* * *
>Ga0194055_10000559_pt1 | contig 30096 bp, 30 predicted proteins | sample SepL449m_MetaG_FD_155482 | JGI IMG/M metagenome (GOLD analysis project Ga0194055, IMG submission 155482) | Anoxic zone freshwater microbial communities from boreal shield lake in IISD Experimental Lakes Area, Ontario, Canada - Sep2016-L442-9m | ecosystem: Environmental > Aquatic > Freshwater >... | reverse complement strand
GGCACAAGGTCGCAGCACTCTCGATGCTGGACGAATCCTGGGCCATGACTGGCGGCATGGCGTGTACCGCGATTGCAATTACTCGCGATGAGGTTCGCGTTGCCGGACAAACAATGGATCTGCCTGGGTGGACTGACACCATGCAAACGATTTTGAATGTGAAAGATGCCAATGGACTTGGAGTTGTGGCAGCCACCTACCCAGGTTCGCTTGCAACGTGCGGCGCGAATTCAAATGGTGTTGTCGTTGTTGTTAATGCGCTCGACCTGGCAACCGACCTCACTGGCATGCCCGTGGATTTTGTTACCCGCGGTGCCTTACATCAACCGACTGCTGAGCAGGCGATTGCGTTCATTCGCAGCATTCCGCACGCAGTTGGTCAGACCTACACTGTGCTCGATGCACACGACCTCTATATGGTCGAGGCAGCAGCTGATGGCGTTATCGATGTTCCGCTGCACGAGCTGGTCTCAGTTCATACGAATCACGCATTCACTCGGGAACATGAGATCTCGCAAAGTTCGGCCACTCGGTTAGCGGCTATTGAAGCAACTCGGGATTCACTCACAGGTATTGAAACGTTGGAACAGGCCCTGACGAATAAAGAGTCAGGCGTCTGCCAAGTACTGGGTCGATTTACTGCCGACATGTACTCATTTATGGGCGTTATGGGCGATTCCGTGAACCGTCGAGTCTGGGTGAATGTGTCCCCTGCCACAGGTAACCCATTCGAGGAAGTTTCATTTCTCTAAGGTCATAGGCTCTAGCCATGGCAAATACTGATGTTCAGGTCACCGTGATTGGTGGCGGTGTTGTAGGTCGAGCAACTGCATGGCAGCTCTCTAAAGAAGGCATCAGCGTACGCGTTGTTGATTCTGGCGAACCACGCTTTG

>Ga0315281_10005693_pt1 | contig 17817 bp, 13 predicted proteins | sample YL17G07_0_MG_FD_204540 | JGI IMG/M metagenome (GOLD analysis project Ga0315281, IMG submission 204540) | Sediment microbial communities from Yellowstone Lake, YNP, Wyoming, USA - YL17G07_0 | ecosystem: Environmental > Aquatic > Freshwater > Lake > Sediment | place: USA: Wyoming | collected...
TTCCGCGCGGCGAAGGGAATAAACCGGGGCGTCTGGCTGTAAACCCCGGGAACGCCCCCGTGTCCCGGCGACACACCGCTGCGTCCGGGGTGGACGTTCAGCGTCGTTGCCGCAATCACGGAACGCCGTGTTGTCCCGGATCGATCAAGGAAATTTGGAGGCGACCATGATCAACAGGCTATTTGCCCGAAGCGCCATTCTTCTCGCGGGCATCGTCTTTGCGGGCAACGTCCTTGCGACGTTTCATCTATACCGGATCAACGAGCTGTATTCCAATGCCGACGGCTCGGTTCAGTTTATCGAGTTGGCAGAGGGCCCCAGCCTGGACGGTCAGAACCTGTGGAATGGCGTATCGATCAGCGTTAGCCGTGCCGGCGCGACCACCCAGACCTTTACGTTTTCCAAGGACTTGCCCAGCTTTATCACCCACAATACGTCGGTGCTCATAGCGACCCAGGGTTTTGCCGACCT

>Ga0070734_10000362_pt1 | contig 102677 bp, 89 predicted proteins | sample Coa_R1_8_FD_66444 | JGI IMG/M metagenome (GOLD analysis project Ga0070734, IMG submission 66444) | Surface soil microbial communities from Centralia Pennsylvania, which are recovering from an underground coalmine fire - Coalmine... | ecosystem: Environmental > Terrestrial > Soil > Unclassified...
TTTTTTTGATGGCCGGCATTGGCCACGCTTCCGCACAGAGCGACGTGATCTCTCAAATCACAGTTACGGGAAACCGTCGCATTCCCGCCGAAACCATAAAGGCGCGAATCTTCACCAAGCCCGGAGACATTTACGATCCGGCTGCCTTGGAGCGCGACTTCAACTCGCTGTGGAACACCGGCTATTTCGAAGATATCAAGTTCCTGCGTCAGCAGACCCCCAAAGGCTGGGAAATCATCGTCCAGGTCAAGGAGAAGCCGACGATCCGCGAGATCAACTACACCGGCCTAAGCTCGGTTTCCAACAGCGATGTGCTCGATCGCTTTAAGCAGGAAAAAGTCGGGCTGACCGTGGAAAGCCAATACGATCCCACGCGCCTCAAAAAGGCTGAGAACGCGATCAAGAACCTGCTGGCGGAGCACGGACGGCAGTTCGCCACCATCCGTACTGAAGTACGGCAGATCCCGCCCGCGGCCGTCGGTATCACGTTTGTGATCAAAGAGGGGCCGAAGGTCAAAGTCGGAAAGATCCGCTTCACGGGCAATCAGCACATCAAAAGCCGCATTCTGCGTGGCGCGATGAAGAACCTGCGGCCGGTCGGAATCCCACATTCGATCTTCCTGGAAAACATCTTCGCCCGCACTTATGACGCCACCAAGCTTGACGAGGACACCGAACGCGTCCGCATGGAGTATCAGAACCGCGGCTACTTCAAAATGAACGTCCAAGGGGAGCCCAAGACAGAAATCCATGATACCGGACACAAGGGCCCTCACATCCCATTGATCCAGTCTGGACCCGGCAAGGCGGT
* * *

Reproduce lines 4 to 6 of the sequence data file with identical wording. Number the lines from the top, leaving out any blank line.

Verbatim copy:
TTCCGCGCGGCGAAGGGAATAAACCGGGGCGTCTGGCTGTAAACCCCGGGAACGCCCCCGTGTCCCGGCGACACACCGCTGCGTCCGGGGTGGACGTTCAGCGTCGTTGCCGCAATCACGGAACGCCGTGTTGTCCCGGATCGATCAAGGAAATTTGGAGGCGACCATGATCAACAGGCTATTTGCCCGAAGCGCCATTCTTCTCGCGGGCATCGTCTTTGCGGGCAACGTCCTTGCGACGTTTCATCTATACCGGATCAACGAGCTGTATTCCAATGCCGACGGCTCGGTTCAGTTTATCGAGTTGGCAGAGGGCCCCAGCCTGGACGGTCAGAACCTGTGGAATGGCGTATCGATCAGCGTTAGCCGTGCCGGCGCGACCACCCAGACCTTTACGTTTTCCAAGGACTTGCCCAGCTTTATCACCCACAATACGTCGGTGCTCATAGCGACCCAGGGTTTTGCCGACCT

>Ga0070734_10000362_pt1 | contig 102677 bp, 89 predicted proteins | sample Coa_R1_8_FD_66444 | JGI IMG/M metagenome (GOLD analysis project Ga0070734, IMG submission 66444) | Surface soil microbial communities from Centralia Pennsylvania, which are recovering from an underground coalmine fire - Coalmine... | ecosystem: Environmental > Terrestrial > Soil > Unclassified...
TTTTTTTGATGGCCGGCATTGGCCACGCTTCCGCACAGAGCGACGTGATCTCTCAAATCACAGTTACGGGAAACCGTCGCATTCCCGCCGAAACCATAAAGGCGCGAATCTTCACCAAGCCCGGAGACATTTACGATCCGGCTGCCTTGGAGCGCGACTTCAACTCGCTGTGGAACACCGGCTATTTCGAAGATATCAAGTTCCTGCGTCAGCAGACCCCCAAAGGCTGGGAAATCATCGTCCAGGTCAAGGAGAAGCCGACGATCCGCGAGATCAACTACACCGGCCTAAGCTCGGTTTCCAACAGCGATGTGCTCGATCGCTTTAAGCAGGAAAAAGTCGGGCTGACCGTGGAAAGCCAATACGATCCCACGCGCCTCAAAAAGGCTGAGAACGCGATCAAGAACCTGCTGGCGGAGCACGGACGGCAGTTCGCCACCATCCGTACTGAAGTACGGCAGATCCCGCCCGCGGCCGTCGGTATCACGTTTGTGATCAAAGAGGGGCCGAAGGTCAAAGTCGGAAAGATCCGCTTCACGGGCAATCAGCACATCAAAAGCCGCATTCTGCGTGGCGCGATGAAGAACCTGCGGCCGGTCGGAATCCCACATTCGATCTTCCTGGAAAACATCTTCGCCCGCACTTATGACGCCACCAAGCTTGACGAGGACACCGAACGCGTCCGCATGGAGTATCAGAACCGCGGCTACTTCAAAATGAACGTCCAAGGGGAGCCCAAGACAGAAATCCATGATACCGGACACAAGGGCCCTCACATCCCATTGATCCAGTCTGGACCCGGCAAGGCGGT